Unfortunately, Harding said that in years past when a person underwent a hip replacement, "the wearing process eventually abraded the surface of the acetabular component, which created fragments that got caught in the synovial sack, or protective fluid in the hip. Eventually, the bone into which the hip replacement device is attached begins to dissolve, loosening the entire device from the body. This is basically a failure, which requires additional surgery."
But with the 12-Station Hip Simulator, Harding expects to conduct in-depth research on this and other issues that currently plague hip replacement materials and components. Some of these include testing new material combinations; studying what happens if the femural head is scratched or a piece of bone is loose and gets caught between the femoral and acetabular components; and examining what effects varying levels of activity have on the hip replacement.
This kind of research, Harding said, is uncommon for an undergraduate-focused university. But how does the equipment actually work? Harding said the equipment holds the femoral head and liner of the total hip replacement constant. The coupling is then soaked in liquid to emulate the synovial fluid of the joint. The hip simulator generates a normal walking cycle, which produces a computerized profile for the equipment to run. In general, the joint undergoes five million cycles, which replicates approximately five years of walking using hips. The station then filters the debris from the artificial hip replacement, or that material that fragments away from the mechanism during testing. Harding and students will then use Kettering's environmental scanning electron microscope to characterize the size, shape and size distribution of debris particles, which will provide a better assessment of the damage incurred by the artificial hip replacement components.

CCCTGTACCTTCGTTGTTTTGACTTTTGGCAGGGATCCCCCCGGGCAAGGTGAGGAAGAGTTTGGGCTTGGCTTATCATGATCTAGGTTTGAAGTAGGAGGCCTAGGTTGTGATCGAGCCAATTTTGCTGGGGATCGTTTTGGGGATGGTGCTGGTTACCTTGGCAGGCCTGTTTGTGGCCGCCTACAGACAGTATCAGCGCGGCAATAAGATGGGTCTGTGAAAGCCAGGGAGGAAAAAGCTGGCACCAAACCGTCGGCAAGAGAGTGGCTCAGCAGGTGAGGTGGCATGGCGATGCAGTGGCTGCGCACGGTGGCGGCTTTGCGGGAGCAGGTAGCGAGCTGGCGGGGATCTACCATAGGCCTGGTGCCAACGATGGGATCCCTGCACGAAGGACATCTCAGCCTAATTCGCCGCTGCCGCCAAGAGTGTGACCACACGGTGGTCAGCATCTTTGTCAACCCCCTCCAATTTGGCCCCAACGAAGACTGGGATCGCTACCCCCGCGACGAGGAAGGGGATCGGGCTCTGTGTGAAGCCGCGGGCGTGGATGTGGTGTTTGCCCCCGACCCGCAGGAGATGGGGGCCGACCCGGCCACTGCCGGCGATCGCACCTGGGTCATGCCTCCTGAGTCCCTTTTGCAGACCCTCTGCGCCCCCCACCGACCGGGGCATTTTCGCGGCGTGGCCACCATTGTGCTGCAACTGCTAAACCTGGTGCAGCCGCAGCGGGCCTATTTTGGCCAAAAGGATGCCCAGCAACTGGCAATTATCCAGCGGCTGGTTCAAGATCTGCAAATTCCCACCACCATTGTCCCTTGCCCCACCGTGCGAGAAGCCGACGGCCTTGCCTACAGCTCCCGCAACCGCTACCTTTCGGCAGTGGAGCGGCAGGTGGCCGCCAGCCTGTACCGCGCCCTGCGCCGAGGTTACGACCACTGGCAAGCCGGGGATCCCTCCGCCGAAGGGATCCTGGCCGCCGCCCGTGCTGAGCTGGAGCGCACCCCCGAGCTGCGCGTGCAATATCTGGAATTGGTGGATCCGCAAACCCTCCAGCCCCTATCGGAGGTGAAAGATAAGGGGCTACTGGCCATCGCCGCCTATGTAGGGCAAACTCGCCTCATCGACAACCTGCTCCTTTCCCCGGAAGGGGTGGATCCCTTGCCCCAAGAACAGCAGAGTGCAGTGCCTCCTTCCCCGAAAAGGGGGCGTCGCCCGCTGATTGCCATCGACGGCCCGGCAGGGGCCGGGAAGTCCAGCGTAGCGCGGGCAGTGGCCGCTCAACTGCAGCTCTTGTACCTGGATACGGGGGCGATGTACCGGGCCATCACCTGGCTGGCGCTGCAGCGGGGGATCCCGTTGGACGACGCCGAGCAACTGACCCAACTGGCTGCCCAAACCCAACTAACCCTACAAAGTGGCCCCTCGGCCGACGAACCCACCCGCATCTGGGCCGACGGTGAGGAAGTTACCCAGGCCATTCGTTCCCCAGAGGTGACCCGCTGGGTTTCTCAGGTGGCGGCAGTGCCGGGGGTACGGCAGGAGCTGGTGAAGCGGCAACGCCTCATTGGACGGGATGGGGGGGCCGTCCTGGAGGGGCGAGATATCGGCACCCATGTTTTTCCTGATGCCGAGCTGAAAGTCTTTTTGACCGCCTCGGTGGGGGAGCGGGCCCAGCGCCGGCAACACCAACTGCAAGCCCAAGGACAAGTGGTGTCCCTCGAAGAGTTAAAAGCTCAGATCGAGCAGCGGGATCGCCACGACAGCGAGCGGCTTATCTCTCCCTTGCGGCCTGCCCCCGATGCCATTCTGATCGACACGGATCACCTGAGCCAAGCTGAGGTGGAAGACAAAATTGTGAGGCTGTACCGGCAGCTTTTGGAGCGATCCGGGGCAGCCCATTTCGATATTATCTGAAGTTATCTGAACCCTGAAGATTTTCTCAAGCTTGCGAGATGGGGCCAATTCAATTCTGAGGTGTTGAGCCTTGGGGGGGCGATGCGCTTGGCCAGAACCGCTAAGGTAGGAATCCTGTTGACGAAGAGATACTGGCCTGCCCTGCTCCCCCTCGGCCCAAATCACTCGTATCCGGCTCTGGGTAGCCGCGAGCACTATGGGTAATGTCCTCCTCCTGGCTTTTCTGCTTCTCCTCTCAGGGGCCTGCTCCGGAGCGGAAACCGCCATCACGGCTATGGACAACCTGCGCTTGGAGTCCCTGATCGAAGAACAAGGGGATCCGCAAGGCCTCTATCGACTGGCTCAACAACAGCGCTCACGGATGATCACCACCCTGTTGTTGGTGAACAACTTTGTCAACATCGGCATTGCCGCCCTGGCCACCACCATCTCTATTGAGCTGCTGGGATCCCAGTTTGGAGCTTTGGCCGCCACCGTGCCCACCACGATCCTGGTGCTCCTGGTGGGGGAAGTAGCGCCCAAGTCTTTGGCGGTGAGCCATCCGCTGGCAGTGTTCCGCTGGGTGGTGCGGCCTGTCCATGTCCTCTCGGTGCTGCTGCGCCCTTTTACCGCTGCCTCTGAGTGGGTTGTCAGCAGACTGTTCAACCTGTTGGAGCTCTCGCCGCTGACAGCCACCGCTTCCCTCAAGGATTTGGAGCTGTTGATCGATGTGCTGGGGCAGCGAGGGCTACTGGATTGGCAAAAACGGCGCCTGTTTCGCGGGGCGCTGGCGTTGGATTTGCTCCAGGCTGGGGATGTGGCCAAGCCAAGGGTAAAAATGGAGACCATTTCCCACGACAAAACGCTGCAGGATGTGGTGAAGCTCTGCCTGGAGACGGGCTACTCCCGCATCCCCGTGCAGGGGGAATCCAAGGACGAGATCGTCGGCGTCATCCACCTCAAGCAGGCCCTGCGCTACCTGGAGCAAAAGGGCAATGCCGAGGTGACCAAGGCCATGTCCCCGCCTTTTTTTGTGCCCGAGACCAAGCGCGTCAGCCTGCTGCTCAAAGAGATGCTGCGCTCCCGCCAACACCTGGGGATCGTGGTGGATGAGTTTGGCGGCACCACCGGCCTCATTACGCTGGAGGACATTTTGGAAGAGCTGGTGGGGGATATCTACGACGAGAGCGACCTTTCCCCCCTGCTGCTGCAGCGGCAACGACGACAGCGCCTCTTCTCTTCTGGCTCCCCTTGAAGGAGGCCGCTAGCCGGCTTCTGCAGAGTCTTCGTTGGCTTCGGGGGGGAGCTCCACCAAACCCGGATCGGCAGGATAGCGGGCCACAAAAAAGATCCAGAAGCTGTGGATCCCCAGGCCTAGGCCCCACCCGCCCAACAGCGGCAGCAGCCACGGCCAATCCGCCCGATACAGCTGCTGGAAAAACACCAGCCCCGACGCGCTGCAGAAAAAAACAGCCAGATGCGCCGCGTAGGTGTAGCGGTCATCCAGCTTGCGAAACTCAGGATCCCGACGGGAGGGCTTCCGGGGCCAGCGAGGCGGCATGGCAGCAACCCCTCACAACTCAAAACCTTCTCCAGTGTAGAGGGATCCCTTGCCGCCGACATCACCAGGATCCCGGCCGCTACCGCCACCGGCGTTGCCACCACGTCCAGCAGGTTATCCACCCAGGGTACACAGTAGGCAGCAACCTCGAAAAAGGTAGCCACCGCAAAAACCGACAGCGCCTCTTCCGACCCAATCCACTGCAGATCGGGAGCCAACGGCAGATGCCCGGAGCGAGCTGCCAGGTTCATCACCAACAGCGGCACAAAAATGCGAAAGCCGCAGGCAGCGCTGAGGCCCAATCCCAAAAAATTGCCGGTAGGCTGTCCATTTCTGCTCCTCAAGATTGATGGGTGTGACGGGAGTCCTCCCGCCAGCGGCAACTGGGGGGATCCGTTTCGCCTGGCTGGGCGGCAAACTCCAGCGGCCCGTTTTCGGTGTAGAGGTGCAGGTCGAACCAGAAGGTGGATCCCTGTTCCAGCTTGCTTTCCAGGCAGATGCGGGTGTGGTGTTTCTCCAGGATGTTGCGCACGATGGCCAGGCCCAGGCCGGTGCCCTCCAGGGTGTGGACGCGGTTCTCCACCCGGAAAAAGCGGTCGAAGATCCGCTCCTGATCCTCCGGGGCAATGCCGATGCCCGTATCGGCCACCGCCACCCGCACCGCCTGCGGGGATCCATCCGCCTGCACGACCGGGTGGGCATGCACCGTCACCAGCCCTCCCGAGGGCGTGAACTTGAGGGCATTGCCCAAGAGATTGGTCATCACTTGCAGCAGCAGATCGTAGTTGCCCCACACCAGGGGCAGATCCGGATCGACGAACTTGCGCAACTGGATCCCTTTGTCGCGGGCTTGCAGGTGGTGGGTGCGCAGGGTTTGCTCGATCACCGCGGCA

"This is a very unique opportunity for Kettering," Harding said. "This sort of thing is undertaken by mostly medical schools, so we really have an opportunity to engage students in something they may have never considered examining. Ultimately, the results from our research could lead to manufacturers developing longer lasting materials by determining why they fail and assisting with new design development. More importantly, the equipment gives us a chance to educate students in biomedical research through innovative projects."
Harding also hopes this research and new equipment will lead to further opportunities to work with Bio Pro Inc. on other projects. Currently, he is assisting them with a project on a new material and recently the company hired a new Kettering co-op student named Josh Refenes, a Mechanical Engineering student from Milwaukee, Wis., thus yielding even more opportunity for the University while helping to one day make life a little easier and more active for those who undergo hip replacement surgery. The McLaren Foundation recently contributed $20,000 to help Kettering renovate a laboratory space at Kettering to house the 12-Station Hip Simulator, which Harding said was aided by Dr. Norman Walter, chief of Orthopedics at McLaren. Future projects Harding hopes to engage in include writing and submitting a proposal to the Aircast Foundation in Pittsburg, Penn., for additional funding of a research project. The foundation recently approved Harding's preliminary proposal and he hopes to hear back on his final proposals by December of this year.
And although he sees the intrinsic value in receiving such a great piece of equipment and in taking a hip check, Harding is quick to recognize Dr. Charles Townley, who created the device and donated this equipment to Kettering through Bio Pro. Townley is the original founder of Bio Pro.
"This equipment is something that many undergraduate programs only dream about," Harding said. "We're very fortunate to receive it and work toward developing a laboratory for this area of study."
Written by Gary Erwin
Acknowledgements: Grateful acknowledgement is made to the Medical MultiMedia Group (MMG), LLC, for use of graphic images of the human hip with replacement hip components. For more information on MMG, visit the website at www.medicalmultimediagroup.com.